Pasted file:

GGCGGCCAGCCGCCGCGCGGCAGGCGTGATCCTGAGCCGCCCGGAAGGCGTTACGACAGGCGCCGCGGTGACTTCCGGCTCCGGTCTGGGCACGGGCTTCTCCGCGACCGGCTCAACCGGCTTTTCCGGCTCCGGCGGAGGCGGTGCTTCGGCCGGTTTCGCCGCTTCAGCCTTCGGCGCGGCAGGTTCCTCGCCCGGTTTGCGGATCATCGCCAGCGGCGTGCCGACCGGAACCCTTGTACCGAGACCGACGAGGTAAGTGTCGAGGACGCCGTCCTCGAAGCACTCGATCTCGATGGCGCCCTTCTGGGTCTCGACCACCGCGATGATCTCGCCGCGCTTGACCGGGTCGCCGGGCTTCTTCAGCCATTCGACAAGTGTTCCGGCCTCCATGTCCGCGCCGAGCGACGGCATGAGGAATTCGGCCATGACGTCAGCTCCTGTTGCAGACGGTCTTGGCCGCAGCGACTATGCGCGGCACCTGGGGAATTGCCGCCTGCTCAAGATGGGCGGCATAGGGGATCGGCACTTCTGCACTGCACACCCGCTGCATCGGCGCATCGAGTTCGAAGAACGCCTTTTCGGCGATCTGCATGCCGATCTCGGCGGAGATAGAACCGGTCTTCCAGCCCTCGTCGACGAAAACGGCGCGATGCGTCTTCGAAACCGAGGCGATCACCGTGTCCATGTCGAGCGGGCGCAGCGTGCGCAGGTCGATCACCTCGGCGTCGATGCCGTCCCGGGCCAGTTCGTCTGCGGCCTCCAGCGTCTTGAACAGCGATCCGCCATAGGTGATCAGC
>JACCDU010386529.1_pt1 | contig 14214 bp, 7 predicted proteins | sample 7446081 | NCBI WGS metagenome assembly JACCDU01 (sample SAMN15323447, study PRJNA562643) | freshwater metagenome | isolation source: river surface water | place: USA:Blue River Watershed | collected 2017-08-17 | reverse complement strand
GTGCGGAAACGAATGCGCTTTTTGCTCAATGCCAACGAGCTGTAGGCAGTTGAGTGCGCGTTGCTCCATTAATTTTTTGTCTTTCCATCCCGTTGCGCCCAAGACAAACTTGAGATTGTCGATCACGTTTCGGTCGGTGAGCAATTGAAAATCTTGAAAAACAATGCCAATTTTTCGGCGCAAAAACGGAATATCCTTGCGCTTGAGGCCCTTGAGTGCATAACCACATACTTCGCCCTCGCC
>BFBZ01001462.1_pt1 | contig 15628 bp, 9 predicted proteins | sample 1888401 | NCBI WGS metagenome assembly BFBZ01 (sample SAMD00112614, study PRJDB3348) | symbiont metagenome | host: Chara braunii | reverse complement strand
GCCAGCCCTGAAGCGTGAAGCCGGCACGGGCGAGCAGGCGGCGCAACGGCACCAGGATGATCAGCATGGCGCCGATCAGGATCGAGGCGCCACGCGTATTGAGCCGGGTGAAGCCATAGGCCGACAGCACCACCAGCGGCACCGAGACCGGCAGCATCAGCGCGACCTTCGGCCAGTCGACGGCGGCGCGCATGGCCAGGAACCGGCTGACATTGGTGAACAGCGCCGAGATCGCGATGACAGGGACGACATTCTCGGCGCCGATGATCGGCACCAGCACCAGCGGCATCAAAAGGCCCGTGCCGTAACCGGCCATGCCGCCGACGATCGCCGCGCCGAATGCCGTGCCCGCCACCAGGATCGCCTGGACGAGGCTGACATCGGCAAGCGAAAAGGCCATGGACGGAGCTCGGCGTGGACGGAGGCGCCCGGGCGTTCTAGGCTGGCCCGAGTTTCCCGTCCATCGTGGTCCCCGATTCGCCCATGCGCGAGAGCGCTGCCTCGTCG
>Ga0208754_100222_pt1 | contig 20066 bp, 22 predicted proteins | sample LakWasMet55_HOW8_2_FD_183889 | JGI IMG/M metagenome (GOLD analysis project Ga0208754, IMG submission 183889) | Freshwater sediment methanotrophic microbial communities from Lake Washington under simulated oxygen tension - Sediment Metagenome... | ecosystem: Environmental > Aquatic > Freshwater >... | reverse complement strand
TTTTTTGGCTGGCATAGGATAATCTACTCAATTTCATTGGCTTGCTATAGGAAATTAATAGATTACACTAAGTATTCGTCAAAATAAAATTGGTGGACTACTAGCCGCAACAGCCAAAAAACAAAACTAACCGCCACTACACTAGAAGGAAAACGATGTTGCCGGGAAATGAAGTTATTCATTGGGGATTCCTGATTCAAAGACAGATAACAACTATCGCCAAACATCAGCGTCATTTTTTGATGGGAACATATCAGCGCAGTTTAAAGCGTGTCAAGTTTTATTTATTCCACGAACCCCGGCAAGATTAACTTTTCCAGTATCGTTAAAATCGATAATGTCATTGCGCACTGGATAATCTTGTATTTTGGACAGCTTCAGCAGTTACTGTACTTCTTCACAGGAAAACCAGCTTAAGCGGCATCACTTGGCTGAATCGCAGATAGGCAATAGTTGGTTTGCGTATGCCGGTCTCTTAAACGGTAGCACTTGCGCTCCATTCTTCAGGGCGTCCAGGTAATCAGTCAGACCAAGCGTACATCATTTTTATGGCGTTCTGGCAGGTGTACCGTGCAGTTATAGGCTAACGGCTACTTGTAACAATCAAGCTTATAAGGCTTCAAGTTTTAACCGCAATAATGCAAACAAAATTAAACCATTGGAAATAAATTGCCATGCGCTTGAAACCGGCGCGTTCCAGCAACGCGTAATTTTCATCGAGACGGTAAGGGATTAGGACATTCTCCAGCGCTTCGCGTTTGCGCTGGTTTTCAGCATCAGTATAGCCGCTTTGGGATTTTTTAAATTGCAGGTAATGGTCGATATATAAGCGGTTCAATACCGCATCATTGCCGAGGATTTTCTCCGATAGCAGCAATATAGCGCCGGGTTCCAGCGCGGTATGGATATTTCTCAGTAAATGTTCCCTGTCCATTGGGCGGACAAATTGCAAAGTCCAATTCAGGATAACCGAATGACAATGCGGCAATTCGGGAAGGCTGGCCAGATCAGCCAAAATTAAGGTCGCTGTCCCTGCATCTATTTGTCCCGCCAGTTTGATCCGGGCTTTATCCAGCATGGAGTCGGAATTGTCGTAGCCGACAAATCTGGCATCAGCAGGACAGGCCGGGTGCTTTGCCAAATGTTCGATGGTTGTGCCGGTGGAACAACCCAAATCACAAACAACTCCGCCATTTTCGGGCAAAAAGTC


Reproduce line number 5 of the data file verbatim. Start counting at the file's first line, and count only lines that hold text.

GCCAGCCCTGAAGCGTGAAGCCGGCACGGGCGAGCAGGCGGCGCAACGGCACCAGGATGATCAGCATGGCGCCGATCAGGATCGAGGCGCCACGCGTATTGAGCCGGGTGAAGCCATAGGCCGACAGCACCACCAGCGGCACCGAGACCGGCAGCATCAGCGCGACCTTCGGCCAGTCGACGGCGGCGCGCATGGCCAGGAACCGGCTGACATTGGTGAACAGCGCCGAGATCGCGATGACAGGGACGACATTCTCGGCGCCGATGATCGGCACCAGCACCAGCGGCATCAAAAGGCCCGTGCCGTAACCGGCCATGCCGCCGACGATCGCCGCGCCGAATGCCGTGCCCGCCACCAGGATCGCCTGGACGAGGCTGACATCGGCAAGCGAAAAGGCCATGGACGGAGCTCGGCGTGGACGGAGGCGCCCGGGCGTTCTAGGCTGGCCCGAGTTTCCCGTCCATCGTGGTCCCCGATTCGCCCATGCGCGAGAGCGCTGCCTCGTCG